May 01, 2014

July 2013: Charlotte Lanvers


Department of Education Attorney Employs Patience, Empathy, and Nonjudgmental Attitude to Be a Better Lawyer

After graduating from Cornell Law School in 2007, Charlotte Lanvers worked as a Skadden Fellow at Disability Rights Education and Defense Fund, in Berkeley, California.  “I was drawn to work addressing inequities in access to opportunity, and I liked that disability rights legal advocacy provides a systemic way to address concrete problems.”  There, she learned about litigating class actions, developing legislation, and monitoring settlements.  She worked on an effective communication case dealing with a federal agency’s failure to provide materials in alternate formats for individuals who are blind or visually impaired, as well as a popular streaming video site’s failure to provide closed captioning. 

Lanvers currently works as a civil rights attorney with the U.S. Department of Education’s Office for Civil Rights (OCR).  She develops guidance on disability rights issues in elementary and post-secondary schools under Section 504 of the Rehabilitation Act and Title II of the Americans with Disabilities Act.  “My work is in keeping with OCR’s mission to improve educational excellence by vigorously enforcing civil rights.”

Lanvers, who has stuttered since age three, recounts the attitudinal barriers she  experienced in school.  For instance, some of her teachers and professors refused to provide her additional time to speak, finished sentences for her, laughed when she spoke, and offered unsolicited advice about speaking techniques or technology that she should use.  She credits her patience, nonjudgmental attitude, and empathy— skills that make her a better lawyer—to her disability.  “I think patience and an ability to withhold judgment while getting acquainted with someone or a particular task are critical skills.  My experiences have made me more empathetic to stigma and less likely to make assumptions.”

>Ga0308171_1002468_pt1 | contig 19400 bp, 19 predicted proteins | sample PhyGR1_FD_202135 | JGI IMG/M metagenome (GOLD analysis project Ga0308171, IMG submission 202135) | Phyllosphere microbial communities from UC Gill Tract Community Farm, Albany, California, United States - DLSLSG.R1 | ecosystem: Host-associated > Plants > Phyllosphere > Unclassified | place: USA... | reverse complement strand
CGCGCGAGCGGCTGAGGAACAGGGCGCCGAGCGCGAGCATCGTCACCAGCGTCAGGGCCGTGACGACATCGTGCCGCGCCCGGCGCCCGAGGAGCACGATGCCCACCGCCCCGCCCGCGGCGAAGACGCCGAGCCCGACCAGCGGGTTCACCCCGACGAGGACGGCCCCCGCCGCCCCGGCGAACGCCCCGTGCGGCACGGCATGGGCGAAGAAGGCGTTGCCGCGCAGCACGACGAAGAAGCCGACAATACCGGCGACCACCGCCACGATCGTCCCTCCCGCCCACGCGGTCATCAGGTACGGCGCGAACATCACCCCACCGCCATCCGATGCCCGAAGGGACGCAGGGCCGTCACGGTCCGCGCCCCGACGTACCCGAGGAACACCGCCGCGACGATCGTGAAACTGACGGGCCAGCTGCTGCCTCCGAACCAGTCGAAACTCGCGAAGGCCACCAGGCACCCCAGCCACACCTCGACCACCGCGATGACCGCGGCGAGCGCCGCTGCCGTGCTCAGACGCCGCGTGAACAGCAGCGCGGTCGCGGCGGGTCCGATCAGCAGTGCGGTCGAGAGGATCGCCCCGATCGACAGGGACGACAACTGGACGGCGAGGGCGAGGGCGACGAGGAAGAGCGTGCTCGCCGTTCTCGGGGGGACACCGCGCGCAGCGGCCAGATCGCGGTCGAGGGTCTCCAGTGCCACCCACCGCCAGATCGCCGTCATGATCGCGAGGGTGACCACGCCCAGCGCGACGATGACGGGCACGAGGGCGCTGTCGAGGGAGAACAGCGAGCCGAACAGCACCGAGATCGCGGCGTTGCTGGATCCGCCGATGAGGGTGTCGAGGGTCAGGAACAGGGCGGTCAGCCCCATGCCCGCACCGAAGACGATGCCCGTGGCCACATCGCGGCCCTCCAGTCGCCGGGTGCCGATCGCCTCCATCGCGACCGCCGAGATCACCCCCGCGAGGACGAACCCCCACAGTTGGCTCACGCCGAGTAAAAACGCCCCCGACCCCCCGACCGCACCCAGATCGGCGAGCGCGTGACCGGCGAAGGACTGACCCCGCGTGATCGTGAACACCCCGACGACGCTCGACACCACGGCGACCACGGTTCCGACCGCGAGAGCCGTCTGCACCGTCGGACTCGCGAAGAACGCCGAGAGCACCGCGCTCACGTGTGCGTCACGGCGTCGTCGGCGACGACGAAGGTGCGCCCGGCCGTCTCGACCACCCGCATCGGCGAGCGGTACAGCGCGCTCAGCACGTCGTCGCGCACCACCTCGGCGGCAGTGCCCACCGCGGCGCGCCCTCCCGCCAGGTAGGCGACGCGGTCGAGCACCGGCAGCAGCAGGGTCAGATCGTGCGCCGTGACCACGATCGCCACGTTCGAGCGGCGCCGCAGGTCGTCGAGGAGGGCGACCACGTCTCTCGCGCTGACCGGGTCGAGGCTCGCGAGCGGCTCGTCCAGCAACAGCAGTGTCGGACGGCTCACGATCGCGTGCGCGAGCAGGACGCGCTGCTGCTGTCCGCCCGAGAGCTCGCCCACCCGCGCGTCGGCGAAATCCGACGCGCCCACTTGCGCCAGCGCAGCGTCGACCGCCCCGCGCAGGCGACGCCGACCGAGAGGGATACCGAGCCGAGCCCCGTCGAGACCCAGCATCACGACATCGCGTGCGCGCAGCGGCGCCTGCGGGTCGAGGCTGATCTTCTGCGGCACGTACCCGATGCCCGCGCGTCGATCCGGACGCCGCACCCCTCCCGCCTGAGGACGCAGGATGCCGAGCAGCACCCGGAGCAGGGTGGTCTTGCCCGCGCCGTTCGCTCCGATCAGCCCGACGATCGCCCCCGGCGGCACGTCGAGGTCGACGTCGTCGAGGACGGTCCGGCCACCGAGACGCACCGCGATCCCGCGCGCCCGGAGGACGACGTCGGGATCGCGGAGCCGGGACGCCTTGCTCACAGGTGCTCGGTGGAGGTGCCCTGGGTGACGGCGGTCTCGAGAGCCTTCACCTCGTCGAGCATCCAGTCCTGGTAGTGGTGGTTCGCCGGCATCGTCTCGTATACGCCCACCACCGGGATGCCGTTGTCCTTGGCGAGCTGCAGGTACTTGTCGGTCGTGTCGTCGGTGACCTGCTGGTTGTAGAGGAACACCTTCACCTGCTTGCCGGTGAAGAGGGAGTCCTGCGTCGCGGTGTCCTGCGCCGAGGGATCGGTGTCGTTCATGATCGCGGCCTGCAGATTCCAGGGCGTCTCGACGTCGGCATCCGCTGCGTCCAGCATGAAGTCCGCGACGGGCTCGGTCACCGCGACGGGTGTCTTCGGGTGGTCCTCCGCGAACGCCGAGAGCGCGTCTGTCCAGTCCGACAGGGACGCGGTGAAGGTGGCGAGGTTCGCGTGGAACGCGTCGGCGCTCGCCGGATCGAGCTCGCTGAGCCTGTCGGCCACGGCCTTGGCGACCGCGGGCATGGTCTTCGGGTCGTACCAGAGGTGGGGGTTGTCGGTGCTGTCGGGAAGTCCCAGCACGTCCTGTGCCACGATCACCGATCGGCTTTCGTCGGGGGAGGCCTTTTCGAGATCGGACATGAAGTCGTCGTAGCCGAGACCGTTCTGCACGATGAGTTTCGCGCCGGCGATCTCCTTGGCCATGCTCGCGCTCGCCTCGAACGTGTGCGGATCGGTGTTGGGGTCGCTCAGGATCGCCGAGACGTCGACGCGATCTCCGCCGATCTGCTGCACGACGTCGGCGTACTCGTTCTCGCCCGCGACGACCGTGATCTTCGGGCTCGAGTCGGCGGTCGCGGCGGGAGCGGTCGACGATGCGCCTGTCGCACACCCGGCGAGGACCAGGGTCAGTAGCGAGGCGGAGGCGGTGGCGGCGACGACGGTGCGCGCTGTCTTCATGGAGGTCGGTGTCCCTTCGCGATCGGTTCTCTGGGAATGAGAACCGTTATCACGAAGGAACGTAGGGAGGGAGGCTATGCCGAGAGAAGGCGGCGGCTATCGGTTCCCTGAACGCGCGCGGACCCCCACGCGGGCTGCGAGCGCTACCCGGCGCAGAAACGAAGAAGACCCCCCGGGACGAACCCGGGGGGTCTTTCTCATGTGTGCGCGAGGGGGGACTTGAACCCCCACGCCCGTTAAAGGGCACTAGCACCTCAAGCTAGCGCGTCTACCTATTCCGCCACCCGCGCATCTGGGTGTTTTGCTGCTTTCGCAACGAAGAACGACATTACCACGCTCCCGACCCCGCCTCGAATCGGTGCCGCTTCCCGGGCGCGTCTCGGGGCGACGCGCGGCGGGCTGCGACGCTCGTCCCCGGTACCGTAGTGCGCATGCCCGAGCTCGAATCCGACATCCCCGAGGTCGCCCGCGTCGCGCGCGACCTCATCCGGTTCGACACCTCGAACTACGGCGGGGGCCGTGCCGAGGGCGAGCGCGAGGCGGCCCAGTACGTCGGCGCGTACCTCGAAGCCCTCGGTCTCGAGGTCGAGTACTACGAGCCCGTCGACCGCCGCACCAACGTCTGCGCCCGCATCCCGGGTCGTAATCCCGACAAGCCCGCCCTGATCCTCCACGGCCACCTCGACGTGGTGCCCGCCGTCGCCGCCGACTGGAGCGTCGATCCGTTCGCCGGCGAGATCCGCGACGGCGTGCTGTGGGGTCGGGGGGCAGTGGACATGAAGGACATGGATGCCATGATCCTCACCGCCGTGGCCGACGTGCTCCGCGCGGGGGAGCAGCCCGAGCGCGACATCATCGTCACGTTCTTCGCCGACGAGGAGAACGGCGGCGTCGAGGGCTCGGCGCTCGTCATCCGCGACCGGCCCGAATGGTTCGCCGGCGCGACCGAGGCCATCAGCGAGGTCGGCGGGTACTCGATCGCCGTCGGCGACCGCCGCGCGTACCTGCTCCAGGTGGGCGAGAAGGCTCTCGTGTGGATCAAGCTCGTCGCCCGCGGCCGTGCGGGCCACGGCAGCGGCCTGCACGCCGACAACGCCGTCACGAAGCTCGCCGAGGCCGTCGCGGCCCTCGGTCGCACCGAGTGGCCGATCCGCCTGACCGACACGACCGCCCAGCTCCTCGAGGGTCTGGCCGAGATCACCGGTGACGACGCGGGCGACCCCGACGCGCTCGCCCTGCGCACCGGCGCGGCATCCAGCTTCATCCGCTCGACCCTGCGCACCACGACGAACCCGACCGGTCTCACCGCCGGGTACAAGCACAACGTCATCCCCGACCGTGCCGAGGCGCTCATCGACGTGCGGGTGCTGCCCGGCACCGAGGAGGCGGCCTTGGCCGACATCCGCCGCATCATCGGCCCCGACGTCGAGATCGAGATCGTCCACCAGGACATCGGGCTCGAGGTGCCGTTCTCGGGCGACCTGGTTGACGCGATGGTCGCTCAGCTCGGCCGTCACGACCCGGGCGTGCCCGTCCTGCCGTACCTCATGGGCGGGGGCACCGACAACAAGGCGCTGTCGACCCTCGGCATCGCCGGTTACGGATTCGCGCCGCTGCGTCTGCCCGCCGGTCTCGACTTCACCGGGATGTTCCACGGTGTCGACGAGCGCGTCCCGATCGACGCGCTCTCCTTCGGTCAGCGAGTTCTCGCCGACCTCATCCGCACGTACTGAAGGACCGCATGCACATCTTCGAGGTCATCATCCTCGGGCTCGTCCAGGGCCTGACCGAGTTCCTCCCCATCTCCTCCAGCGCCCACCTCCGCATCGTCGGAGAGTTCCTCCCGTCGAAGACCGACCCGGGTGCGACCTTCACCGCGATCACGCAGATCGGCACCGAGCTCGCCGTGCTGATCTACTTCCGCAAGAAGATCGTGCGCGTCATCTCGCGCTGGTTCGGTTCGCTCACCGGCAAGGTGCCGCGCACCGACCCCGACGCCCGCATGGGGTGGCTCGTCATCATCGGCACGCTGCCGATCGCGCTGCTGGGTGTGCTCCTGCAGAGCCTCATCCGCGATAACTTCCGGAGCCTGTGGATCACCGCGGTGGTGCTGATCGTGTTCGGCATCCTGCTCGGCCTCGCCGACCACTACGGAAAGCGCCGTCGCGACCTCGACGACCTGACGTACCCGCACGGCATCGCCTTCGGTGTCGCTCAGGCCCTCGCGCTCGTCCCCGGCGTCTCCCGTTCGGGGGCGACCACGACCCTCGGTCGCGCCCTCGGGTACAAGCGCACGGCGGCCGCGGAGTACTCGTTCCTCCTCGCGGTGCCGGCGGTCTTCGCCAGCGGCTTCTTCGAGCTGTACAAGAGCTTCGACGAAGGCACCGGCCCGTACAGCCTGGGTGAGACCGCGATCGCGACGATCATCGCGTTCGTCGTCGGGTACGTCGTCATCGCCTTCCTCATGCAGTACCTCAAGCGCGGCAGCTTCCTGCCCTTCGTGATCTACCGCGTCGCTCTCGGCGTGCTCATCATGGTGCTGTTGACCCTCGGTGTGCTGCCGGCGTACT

Lanvers points to the key role that disability civil rights pioneer Arlene Mayerson played in her career growth.  “She taught me how to develop arguments, draft briefs, take risks, and develop ideas.  She’s a creative force in the law.”

Acknowledging the importance of mentors, Lanvers herself serves as a mentor to aspiring lawyers interested in disability civil rights work.  “I discuss career opportunities with interns and try to support their life and career goals.  I have received so much support from colleagues, supervisors, and attorneys in my field over the years, and today it is gratifying to be able to offer insight and support to law students and new attorneys.”